The five-seat Q8, based on the three-row Q7 crossover, keeps the latter’s wheelbase but is lower, has shorter overhangs, and gets a wider track. In fact, it shares the VW/Audi MSB platform with the new Lamborghini Urus SUV. There’s no turbo V-8 under this hood, though—power comes from Audi’s three-liter TFSI twin-turbo V-6 that twists out 340 hp and 369 ft lbs of torque. It’s hooked to an eight-speed Tiptronic gearbox and a quattro all-wheel-drive configuration (with a default 40/60 front-to-rear torque split) to get power to the ground. And if conditions dictate, the system can send up to 70 percent of the torque to the front wheels or as much as 85 percent to the rear.
The Q8’s chunky, angular C-pillars are a departure from the fastback sweep of the BMW and Mercedes-Benz offerings and get their inspiration from the legendary Audi Sport Quattro rally car from the 1980s, as do the Q8’s fender blisters. At the back, a narrow gloss black element with integrated light bar connects the taillights. The exhaust tips integrated into the rear diffuser are faux—the real outlets are hidden behind.
Wheel sizes range from 19 to 22 inches, and, as would be expected, the examples at the international launch we attended in Chile were generously equipped. The most striking Q8 there was an S Line painted in Dragon Orange and rolling on massive 22s. It actually rivaled the Mars-like terrain for visual wallop.
One of the Q8’s more unique features is the “mask” that surrounds the large octagonal grill. It will be body-colored on base cars, titanium gray on the S Line, and gloss black on the Black Package.
Enough about the style. How does this new flagship Audi SUV drive? Despite the Q8 checking in at a hefty 4,729 pounds, the pressurized V-6 delivers a decent turn of speed, even up in Chile’s dizzying altitudes. The eight-speed automatic transmission is the model of smoothness, and it responds quickly to paddle-shifter inputs. A day of driving had us covering everything from long straights to spaghetti mountain switchbacks, and the Q8 performed as every modern Audi does—with composure, refinement, perceptible aloofness, and an overarching sense of quality.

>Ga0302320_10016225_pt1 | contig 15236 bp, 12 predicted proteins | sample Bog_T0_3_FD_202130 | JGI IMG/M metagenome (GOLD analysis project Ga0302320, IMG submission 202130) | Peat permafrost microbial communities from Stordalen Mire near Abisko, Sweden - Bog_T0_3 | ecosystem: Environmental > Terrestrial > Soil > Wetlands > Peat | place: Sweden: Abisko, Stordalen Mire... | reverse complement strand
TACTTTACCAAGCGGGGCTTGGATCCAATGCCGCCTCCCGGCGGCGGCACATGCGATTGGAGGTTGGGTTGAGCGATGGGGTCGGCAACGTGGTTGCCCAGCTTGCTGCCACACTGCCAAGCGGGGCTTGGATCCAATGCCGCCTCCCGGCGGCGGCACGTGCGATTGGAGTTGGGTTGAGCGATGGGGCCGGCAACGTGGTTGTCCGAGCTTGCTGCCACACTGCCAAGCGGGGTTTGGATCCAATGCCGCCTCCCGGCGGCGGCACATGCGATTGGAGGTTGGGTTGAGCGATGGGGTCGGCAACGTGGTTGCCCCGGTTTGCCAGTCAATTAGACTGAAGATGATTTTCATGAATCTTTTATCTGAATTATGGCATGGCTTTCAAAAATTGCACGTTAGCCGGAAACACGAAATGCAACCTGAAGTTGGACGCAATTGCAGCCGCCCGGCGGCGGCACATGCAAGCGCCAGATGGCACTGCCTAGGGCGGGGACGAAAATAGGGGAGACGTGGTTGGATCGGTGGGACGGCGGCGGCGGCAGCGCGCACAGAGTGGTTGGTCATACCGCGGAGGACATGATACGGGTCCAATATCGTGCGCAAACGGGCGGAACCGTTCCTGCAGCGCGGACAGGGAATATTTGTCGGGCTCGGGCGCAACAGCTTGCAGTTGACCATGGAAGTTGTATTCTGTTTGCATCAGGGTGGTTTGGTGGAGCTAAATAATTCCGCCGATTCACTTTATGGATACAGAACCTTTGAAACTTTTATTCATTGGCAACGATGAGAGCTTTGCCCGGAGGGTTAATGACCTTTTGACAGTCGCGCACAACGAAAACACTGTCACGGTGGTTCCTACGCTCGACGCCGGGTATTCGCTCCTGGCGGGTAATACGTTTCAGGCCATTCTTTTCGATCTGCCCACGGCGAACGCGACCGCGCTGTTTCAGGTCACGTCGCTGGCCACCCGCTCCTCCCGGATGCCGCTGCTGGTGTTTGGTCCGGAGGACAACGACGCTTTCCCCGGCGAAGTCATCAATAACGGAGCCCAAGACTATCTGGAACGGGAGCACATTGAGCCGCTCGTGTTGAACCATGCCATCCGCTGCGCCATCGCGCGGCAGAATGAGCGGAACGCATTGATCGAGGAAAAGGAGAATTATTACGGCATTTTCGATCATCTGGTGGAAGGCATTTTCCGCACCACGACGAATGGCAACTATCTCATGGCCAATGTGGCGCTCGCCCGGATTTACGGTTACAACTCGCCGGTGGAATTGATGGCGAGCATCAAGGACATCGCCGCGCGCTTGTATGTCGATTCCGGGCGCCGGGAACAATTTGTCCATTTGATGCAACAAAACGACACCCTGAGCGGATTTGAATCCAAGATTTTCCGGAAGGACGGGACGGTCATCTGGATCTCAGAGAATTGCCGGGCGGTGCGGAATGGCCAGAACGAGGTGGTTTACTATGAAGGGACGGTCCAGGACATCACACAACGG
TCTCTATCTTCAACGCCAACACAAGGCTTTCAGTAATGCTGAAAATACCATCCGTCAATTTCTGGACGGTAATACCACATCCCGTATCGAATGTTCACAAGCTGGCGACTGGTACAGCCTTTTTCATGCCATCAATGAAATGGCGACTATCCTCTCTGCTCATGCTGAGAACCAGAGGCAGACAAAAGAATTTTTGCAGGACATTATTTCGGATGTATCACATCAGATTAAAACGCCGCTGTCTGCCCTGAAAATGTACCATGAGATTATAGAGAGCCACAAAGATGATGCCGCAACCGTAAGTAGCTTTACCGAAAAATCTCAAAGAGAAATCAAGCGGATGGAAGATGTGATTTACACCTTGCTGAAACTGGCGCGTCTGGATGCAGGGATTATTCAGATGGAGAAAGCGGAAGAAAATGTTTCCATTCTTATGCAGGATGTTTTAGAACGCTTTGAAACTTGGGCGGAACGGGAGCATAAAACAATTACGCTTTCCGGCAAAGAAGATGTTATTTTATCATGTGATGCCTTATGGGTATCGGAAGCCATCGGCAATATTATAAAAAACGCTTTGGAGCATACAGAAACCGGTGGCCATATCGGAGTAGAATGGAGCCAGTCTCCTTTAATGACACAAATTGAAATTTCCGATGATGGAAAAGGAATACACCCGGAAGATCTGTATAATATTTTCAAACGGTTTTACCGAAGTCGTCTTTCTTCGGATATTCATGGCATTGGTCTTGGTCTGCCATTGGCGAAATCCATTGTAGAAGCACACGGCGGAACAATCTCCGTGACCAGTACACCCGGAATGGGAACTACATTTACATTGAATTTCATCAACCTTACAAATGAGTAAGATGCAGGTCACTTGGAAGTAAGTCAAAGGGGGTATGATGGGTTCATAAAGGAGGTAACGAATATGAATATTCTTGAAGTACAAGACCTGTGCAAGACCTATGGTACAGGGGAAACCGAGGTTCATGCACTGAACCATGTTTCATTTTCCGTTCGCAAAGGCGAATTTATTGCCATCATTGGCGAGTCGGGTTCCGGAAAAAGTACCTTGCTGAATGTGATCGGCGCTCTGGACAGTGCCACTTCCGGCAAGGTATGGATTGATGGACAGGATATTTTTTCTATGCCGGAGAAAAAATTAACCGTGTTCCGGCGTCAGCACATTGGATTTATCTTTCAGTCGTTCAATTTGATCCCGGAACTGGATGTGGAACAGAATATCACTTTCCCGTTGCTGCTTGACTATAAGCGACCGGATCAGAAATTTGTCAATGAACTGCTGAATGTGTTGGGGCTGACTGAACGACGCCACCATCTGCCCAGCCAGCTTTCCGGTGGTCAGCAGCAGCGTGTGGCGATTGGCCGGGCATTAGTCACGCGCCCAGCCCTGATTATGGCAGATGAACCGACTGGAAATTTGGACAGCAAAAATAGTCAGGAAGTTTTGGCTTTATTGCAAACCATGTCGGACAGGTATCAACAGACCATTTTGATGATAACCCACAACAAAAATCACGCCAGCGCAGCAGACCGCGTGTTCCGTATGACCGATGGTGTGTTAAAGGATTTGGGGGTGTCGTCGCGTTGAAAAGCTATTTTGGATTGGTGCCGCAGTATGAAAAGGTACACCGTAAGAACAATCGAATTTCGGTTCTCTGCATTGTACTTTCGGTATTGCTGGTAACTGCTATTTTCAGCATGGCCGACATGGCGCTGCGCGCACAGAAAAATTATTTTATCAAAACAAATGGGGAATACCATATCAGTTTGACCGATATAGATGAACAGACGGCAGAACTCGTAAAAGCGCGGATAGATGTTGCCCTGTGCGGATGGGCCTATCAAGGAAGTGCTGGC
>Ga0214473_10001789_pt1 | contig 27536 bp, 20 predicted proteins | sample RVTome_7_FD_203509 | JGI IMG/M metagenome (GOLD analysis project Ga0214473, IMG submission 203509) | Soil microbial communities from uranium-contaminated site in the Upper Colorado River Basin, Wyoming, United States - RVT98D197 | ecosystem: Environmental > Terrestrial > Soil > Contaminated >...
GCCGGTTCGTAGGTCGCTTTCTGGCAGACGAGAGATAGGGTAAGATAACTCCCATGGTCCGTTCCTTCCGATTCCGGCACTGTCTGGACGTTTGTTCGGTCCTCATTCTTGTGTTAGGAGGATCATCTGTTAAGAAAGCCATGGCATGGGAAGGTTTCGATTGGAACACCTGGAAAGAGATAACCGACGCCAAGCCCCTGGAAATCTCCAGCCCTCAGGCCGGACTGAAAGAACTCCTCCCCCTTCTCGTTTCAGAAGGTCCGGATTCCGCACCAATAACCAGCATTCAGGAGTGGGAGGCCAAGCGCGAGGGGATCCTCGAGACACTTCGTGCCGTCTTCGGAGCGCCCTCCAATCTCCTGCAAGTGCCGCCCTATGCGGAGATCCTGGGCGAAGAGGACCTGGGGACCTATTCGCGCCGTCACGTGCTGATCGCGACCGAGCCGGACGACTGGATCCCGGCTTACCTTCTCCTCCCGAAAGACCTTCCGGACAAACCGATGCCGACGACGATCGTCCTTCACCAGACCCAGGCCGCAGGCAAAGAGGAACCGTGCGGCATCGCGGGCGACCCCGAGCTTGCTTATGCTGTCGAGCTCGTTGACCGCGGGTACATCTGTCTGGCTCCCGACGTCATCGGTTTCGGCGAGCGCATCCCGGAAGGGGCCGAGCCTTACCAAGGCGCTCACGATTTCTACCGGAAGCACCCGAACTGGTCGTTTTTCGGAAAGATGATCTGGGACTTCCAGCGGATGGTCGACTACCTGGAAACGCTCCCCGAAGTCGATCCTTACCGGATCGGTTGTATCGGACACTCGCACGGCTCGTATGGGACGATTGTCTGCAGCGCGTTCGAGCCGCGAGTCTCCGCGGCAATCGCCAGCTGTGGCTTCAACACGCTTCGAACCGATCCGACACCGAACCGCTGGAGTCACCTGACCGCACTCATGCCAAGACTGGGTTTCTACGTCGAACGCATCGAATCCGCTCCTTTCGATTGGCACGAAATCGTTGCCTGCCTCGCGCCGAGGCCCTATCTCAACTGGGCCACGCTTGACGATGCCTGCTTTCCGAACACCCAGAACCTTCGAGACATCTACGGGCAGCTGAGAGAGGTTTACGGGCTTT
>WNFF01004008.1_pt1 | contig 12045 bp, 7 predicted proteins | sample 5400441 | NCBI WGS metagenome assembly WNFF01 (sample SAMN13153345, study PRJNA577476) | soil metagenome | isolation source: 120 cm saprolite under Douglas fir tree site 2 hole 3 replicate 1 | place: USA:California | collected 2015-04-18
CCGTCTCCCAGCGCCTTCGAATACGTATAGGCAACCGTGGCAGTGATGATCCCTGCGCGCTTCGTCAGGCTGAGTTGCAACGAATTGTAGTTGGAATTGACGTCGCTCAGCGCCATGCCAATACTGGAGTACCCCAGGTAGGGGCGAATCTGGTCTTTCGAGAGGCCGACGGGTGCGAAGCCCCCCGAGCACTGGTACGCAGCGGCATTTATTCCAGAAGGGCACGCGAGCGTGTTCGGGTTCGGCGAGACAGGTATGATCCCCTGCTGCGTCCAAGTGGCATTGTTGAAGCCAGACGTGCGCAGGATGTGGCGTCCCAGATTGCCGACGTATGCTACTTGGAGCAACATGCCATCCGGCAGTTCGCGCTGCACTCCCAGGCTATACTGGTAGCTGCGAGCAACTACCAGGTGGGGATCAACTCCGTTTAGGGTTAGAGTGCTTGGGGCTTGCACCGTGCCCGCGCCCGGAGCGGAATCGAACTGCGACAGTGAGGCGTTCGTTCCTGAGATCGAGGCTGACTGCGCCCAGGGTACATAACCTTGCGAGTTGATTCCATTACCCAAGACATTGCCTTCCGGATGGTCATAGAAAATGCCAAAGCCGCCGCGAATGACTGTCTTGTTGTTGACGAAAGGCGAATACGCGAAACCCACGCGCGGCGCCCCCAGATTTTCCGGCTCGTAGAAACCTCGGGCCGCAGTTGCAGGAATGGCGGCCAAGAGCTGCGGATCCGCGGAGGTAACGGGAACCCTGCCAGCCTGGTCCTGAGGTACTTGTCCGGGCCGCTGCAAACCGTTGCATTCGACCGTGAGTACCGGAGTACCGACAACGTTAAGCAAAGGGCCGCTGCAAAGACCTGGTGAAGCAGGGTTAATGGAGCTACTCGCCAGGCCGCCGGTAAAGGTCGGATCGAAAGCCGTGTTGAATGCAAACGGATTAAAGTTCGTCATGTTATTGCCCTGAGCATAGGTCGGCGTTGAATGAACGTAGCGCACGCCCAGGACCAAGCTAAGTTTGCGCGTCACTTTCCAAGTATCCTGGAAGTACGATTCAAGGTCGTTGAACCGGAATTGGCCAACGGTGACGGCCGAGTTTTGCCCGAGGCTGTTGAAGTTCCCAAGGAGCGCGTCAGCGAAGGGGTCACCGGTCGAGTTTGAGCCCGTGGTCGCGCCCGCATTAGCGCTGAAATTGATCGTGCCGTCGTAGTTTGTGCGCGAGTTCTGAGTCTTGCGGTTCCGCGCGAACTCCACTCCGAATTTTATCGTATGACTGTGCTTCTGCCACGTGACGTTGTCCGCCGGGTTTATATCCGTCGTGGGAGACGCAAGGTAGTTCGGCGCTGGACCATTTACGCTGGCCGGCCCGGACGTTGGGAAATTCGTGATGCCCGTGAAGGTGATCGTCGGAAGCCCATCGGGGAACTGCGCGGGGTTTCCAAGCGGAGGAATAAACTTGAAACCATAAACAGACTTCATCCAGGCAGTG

Helping with efficiency is a mild hybrid system that incorporates 48-volt electronics, a lithium-ion battery, and a belt-driven alternator/starter that will recoup kinetic braking energy and allow for a seamless coasting feature, which has the V-6 engine decoupling and shutting down when conditions allow.
Standard is a steel-sprung suspension with adaptive dampers. We experienced the height-adjustable air suspension that provides a smoother ride, greater dynamic bandwidth, and a ground clearance of 10 inches. The available rear-wheel steering shaves 3.2 feet off the turning circle and gives greater high-speed stability.
Sliding into the new-gen comfort seats, we were presented with Audi’s new dash architecture that seems to brag as much digital real estate as a Boeing Dreamliner cockpit. Front and center is the configurable 12.3-inch Virtual Cockpit with its pin-sharp graphics. The center console houses two screens: The upper 10.1-inch screen deals with infotainment, while the lower, slightly smaller panel controls vehicle functions with haptic/acoustic touch points. It also acts as a writing tablet for inputting navigation info and the like. Scribble in “fast food,” and the Q8 will dutifully bring up a list of the closest artery-clogging establishments with their Yelp ratings—though not in the Andes.
On the technology front, Audi throws everything it’s got at the Q8. An arsenal of sensors (ultrasonic, radar, lidar, and cameras) paint a 360-degree picture for the big brain inside that runs up to 39 driver’s assistance systems.
The Q8’s more upright profile makes for greater usability, as it beats the X6 and GLE Coupe in both rear headroom and cargo space. Ultimately, the Q8 will impress with its comfort, ability, obsessive build quality, and dizzying array of technology.